Pettinicchio on Hillary Clinton's America

October 18, 2016 by Sherri Klassen

Professor David Pettinicchio is a faculty member at the University of Toronto, Mississauga with expertise in the area of political sociology and social policy. He, together with Michelle Maroto of the University of Alberta, recently published a piece on the Huffington Post Contributor platform. The entire post can be found on the Huffington Post. The following is an excerpt of the longer article.

Hillary Clinton’s America: “The America I Know and Love”

By David Pettinicchio and Michelle Maroto

Hillary Clinton and Donald Trump have presented two different pictures of the U.S. economy, especially when it comes to unemployment. Not surprisingly, Hillary Clinton has played up many of the economic gains made throughout Barack Obama’s presidency – including the significant decline in the number of long-term unemployed Americans since 2008. But she has also had to contend with inequality and disadvantage that has persisted since her husband, Bill Clinton’s, presidency.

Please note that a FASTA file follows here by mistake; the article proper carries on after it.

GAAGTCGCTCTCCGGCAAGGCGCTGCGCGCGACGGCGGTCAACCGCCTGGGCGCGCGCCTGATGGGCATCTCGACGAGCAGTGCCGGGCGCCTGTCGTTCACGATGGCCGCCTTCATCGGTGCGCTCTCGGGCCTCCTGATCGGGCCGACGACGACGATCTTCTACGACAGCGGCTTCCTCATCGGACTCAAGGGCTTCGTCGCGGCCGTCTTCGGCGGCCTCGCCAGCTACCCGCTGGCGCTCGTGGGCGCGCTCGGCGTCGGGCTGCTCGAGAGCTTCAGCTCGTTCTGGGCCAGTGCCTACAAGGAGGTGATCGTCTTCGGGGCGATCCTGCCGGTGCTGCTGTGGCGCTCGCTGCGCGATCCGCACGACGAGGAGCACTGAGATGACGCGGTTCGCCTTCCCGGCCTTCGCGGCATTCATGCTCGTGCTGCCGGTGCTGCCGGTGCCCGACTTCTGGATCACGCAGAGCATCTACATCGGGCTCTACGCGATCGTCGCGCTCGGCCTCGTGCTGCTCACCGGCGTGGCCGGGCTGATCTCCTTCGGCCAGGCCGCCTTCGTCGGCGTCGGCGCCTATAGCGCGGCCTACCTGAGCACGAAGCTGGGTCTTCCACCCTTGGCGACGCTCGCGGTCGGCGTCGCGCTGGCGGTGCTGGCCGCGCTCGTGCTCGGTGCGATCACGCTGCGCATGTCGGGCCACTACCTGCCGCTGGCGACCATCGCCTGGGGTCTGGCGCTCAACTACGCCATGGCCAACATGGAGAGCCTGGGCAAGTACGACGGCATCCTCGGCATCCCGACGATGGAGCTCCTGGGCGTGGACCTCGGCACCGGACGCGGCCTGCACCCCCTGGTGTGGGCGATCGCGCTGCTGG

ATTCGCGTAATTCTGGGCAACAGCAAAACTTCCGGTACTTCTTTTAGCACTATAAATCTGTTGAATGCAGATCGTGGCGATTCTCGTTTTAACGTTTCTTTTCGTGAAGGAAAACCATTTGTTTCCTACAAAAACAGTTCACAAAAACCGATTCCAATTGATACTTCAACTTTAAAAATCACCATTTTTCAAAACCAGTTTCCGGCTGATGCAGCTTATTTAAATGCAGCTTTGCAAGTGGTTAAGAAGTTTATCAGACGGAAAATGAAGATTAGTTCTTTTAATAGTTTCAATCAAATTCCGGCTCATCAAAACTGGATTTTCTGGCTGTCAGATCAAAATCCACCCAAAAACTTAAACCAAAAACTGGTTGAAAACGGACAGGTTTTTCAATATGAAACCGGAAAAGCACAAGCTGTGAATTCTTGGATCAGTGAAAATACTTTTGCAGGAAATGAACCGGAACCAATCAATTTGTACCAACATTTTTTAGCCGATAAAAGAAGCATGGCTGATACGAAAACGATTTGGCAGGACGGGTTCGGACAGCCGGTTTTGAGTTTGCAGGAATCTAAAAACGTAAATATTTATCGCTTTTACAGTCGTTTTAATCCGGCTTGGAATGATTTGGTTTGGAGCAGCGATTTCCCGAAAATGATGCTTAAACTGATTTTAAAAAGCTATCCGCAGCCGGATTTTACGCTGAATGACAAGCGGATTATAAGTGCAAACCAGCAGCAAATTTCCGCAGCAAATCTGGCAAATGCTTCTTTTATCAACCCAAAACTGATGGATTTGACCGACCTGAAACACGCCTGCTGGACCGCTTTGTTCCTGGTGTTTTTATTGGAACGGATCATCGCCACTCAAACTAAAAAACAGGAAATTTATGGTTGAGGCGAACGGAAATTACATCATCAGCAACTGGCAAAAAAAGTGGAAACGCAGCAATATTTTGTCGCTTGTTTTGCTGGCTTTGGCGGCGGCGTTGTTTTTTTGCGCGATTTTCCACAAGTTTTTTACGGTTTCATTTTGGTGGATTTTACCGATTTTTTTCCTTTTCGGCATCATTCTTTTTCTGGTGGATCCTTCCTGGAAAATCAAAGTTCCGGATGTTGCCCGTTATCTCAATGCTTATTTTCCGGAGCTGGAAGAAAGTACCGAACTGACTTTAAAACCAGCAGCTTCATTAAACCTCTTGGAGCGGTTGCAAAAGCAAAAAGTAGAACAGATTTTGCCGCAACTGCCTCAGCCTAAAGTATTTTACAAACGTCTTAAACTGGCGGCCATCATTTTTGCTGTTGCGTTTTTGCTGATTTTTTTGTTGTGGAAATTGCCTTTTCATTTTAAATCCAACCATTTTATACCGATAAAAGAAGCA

Hillary reminded viewers of the economic prosperity associated with Bill Clinton’s years in office at the second presidential debate: “it’s not just because I watched my husband take a $300 billion deficit and turn it into a $200 billion surplus and 23 million new jobs were created and incomes went up for everybody. Everybody. African-American incomes went up 33 percent.”

The so-called “new economy” of the 1990s saw about ten years of continuous economic growth as well as the largest jobs increase in U.S. history. However, throughout the 1990s, troubling labor market trends also negatively impacted many American workers, including workers from historically marginalized and disadvantaged groups: the rise of less stable and lower paying jobs; the declining influence of labor unions; and persistent labor market segmentation disproportionately affecting women, African Americans, and people with disabilities.

Read the full article.